The World Health Organization has called for a dramatic drop in the consumption of sugar, "hidden" in everything from fizzy drinks and ketchup, as it steps up the fight against obesity.
The UN health agency had previously issued guidelines that sugars should make up less than 10% of a person's total daily energy intake, but have now halved that recommendation to 5%.
Setting the bar at 5% would mean people should consume no more than 25 grammes, or the equivalent of six teaspoons of sugar a day - less than the 10 teaspoons in an average soft drink can.
Health-hazardous free sugars, in the form of table sugar, fructose or glucose for instance, are added to foods and drinks by manufacturers, cooks and consumers themselves, and are naturally present in substances like honey and fruit juices.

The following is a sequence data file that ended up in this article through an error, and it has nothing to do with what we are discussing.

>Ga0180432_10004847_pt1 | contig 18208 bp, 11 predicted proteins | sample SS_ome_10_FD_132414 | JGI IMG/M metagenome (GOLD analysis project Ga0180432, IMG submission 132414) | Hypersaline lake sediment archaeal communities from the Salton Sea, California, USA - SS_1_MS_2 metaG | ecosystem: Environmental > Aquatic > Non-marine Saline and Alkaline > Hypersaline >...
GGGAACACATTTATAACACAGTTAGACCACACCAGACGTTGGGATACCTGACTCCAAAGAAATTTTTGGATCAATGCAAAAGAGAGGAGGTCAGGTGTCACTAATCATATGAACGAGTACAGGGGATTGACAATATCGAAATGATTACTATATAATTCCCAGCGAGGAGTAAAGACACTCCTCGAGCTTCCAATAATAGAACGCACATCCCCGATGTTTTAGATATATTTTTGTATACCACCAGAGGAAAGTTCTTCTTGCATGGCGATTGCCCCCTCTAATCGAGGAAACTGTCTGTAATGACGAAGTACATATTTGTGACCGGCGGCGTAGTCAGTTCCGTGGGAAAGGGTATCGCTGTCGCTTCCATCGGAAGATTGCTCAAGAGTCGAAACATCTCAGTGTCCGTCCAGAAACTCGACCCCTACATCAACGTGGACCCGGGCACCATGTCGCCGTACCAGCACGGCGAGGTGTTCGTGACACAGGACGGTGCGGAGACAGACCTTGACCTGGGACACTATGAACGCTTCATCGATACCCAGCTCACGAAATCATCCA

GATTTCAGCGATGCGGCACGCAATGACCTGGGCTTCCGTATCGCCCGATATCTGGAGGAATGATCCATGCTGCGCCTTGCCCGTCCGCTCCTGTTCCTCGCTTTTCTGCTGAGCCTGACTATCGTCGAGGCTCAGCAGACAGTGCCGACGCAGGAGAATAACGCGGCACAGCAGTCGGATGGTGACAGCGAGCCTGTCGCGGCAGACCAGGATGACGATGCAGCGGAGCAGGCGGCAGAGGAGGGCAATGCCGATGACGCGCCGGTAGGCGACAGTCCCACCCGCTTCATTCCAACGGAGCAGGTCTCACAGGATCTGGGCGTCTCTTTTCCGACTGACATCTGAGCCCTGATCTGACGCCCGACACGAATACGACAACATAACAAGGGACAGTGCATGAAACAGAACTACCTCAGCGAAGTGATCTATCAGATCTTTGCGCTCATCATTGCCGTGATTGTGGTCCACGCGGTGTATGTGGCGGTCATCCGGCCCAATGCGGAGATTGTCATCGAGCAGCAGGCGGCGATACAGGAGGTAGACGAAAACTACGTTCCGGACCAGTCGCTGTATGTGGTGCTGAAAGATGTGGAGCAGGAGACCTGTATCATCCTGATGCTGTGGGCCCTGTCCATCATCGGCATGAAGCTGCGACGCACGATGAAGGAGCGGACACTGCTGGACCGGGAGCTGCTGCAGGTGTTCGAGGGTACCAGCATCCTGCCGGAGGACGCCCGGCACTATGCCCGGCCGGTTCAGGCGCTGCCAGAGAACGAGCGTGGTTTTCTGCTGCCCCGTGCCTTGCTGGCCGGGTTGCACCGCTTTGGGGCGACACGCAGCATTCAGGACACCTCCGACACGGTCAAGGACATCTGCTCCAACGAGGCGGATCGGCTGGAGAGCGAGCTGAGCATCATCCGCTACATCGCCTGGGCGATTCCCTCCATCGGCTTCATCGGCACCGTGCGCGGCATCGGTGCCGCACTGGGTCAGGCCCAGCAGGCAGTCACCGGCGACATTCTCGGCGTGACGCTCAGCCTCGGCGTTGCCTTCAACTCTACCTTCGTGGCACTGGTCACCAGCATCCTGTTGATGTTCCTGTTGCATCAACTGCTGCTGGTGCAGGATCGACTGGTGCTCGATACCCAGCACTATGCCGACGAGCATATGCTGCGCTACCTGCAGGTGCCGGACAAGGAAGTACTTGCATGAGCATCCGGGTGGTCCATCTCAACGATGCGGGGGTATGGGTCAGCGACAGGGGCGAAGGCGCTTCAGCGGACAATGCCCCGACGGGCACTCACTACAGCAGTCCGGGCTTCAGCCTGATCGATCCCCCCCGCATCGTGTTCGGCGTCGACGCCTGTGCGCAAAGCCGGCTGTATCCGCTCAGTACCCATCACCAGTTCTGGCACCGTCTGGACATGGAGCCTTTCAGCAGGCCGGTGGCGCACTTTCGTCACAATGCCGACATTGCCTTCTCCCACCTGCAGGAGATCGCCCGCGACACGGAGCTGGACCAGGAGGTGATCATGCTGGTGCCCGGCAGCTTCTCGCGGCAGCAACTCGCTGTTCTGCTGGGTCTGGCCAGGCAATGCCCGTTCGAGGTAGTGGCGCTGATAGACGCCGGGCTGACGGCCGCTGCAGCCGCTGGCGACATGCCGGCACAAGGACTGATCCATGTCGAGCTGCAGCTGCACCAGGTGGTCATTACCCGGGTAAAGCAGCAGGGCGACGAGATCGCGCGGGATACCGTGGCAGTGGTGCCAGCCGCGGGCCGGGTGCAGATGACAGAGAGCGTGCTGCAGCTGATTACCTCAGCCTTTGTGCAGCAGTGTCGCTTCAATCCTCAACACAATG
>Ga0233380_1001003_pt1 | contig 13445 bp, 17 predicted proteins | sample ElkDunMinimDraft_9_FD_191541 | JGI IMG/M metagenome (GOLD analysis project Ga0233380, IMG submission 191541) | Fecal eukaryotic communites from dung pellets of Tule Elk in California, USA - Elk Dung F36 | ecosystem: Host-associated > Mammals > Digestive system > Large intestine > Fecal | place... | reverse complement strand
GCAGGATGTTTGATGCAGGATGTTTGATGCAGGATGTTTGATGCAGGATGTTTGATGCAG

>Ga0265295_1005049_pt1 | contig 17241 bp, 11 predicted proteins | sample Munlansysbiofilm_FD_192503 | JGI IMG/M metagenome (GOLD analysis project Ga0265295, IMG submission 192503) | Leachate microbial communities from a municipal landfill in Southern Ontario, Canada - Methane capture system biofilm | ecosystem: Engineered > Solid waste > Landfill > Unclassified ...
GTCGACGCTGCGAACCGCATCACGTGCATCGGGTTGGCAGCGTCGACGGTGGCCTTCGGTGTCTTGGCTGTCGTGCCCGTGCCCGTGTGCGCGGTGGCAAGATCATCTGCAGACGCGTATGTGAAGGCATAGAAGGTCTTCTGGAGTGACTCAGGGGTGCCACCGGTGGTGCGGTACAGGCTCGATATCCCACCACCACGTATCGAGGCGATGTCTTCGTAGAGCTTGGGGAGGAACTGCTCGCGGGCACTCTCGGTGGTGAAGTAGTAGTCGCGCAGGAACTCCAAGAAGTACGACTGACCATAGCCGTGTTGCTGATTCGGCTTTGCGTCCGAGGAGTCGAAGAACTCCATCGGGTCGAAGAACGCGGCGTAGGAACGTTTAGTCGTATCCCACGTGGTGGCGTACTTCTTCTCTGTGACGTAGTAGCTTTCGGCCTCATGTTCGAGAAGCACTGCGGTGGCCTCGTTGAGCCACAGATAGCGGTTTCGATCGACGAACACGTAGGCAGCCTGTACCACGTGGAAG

The guidelines do not refer to sugars in fresh fruits, vegetables and milk, since there is no evidence they are harmful, WHO said.
The UN agency pointed out that much of the so-called free sugars we consume today are "hidden" in processed foods that are not usually seen as sweet, like ketchup, which contains a full teaspoon of the sugar in each tablespoon.
WHO has recommended keeping sugar consumption below 10% of a person's total daily energy intake for more than a decade - a target it considers clearly supported by scientific evidence which countries should adopt as policy.
But the UN health agency decided to halve the previous recommended level following a year of discussions among WHO member states.
The 5% recommendation however remains "conditional" since too few epidemiological studies have been carried out in populations with such low sugar intake to allow a clear comparison.